Consumer products and automobiles are the primary drivers of the current $566 billion trade deficit. In 2017, the United States imported $602 billion in generic drugs, televisions, clothing, and other household items. It only exported $198 billion of consumer goods. The imbalance added $404 billion to the deficit. America imported $359 billion worth of automobiles and parts, while only exporting $158 billion.

So there are many caveats to continued strong jobs growth in 2018. Firstly we can’t have a trade war, and secondly, foreign investors still must buy enough US stocks, bonds, and Treasury securities to keep long term interest rates stable.

Harlan Green © 2018

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Wednesday, March 14, 2018

Where is the Inflation, and Higher Growth?

Financial FAQs

The drumbeat for a higher inflation target is picking up. The Chicago Fed’s Charles Evans recently advocated a less hawkish Fed stanch on maintaining the 2 percent inflation target with few signs of inflation even on the horizon.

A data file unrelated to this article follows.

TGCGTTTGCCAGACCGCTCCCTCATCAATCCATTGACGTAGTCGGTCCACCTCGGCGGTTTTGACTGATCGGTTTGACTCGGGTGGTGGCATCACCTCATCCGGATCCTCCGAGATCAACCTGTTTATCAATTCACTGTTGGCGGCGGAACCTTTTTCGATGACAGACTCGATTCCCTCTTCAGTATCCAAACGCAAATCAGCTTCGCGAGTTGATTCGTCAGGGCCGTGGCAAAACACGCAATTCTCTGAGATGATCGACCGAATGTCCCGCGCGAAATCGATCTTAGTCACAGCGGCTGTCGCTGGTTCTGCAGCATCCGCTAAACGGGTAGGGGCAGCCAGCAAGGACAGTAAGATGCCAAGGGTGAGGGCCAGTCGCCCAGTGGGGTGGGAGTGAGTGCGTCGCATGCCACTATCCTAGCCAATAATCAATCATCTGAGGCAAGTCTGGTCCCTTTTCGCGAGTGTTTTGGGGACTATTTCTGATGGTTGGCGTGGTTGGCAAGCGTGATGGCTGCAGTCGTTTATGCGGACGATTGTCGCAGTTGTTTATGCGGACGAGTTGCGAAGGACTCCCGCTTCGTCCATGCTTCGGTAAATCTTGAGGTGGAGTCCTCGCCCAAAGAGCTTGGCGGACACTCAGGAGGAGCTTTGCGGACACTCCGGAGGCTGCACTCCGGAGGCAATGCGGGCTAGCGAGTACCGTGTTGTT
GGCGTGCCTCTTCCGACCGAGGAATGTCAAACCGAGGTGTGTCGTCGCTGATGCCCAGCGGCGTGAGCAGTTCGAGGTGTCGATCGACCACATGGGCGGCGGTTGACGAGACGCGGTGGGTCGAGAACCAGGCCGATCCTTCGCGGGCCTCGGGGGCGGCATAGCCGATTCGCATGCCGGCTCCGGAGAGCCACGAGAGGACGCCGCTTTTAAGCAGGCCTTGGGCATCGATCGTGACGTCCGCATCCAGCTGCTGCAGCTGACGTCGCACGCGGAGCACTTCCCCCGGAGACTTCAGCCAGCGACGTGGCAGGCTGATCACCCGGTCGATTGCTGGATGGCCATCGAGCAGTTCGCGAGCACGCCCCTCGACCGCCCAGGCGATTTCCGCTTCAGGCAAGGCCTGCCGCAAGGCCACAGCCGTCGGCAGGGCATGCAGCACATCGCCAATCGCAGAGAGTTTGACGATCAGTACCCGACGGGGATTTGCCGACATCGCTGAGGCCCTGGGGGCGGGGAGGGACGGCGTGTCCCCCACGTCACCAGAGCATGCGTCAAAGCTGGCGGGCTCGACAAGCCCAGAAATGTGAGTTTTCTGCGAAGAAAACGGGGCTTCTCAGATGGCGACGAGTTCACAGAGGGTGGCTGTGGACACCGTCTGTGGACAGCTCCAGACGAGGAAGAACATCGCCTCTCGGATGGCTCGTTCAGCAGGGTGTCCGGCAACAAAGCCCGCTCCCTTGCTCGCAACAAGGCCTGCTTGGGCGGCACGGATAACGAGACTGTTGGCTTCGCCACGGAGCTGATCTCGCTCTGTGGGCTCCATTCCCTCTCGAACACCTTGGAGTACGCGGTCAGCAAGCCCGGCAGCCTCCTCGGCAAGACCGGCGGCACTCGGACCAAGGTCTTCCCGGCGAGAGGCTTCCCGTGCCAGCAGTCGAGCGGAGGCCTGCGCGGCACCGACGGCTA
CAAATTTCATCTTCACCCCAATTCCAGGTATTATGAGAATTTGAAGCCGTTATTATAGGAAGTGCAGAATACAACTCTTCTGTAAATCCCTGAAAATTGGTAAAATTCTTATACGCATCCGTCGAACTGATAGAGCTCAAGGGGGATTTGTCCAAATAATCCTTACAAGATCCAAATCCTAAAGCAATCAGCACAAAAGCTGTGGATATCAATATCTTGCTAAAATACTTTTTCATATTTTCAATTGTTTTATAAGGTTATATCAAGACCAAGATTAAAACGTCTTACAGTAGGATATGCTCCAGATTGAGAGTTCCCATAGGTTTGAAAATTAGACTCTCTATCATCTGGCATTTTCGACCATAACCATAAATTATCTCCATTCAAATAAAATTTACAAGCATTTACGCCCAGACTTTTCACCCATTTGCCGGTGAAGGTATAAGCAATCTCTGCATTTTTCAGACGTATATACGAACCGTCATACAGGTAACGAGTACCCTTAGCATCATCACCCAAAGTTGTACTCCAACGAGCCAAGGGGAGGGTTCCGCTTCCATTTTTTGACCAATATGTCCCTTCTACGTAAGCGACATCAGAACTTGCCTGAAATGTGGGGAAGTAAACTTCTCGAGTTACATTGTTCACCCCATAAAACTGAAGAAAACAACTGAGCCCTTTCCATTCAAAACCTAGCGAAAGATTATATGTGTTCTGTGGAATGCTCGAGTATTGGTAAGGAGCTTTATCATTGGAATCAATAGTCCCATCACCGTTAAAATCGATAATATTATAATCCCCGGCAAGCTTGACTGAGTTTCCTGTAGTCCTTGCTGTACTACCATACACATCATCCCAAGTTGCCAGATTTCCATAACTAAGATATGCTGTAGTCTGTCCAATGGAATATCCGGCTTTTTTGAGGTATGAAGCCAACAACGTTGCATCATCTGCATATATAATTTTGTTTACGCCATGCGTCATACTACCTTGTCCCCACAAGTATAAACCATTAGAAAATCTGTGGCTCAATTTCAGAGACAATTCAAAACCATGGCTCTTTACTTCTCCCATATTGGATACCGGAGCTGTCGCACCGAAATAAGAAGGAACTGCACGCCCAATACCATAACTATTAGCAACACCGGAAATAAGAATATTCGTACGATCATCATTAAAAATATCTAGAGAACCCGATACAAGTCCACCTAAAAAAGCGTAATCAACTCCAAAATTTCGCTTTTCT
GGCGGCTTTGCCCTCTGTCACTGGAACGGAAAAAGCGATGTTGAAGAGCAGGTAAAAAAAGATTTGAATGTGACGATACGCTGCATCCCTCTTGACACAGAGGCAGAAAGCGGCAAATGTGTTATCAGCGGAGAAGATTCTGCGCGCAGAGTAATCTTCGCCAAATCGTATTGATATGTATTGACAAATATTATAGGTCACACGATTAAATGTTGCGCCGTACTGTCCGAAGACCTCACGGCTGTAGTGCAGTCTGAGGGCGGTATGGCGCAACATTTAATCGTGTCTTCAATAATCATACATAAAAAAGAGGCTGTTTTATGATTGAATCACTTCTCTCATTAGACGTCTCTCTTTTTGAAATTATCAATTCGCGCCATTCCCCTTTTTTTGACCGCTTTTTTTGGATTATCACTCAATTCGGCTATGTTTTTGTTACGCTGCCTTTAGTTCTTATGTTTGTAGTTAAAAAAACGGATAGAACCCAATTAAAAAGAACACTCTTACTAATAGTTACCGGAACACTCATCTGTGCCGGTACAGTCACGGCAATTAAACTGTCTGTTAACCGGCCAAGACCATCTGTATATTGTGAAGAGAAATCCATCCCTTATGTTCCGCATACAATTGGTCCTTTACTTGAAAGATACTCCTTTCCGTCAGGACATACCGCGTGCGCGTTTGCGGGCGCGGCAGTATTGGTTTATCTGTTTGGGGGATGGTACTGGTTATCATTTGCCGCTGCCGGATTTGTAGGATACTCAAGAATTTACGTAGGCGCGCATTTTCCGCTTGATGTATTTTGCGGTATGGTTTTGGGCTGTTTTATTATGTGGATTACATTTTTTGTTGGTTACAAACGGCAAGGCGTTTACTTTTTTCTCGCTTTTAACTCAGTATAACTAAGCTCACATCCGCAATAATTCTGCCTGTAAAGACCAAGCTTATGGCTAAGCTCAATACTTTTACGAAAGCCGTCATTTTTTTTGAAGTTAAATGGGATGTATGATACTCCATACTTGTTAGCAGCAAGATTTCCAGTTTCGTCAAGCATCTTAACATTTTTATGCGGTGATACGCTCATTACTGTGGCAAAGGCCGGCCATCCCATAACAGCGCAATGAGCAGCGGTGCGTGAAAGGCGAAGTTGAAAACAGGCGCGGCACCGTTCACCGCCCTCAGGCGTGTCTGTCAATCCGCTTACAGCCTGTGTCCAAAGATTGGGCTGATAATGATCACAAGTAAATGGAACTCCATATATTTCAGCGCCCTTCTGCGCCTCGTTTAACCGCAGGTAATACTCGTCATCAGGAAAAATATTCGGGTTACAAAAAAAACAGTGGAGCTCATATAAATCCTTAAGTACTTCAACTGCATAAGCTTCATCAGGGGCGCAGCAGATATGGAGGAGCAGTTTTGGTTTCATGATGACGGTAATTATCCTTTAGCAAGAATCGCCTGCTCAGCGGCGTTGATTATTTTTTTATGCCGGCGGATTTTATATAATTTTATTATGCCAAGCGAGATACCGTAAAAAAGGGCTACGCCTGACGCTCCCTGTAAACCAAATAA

Elizabeth Sawhill, a Senior Fellow at Brookings in a New York Times Op-ed, on the heels of February’s almost record 313,000 job creation number, is also saying that higher inflation would be desirable after many years of too low inflation.
“In fact, a high-pressure economy, with wages and prices a little higher than we’ve become used to, might actually do a lot of good for the people who need it most,” said Sawhill. “Working families need a tight labor market — and higher wages — to get ahead. It would be a costly mistake to raise rates too much or too soon.”
I have been saying this for years, as we know that higher growth and higher inflation go hand-in-hand, which in turn boosts wages. The Fed’s preferred PCE and retail CPI indexes have remained below 2 percent since 2008, while the GDP growth rate has also averaged just 2 percent.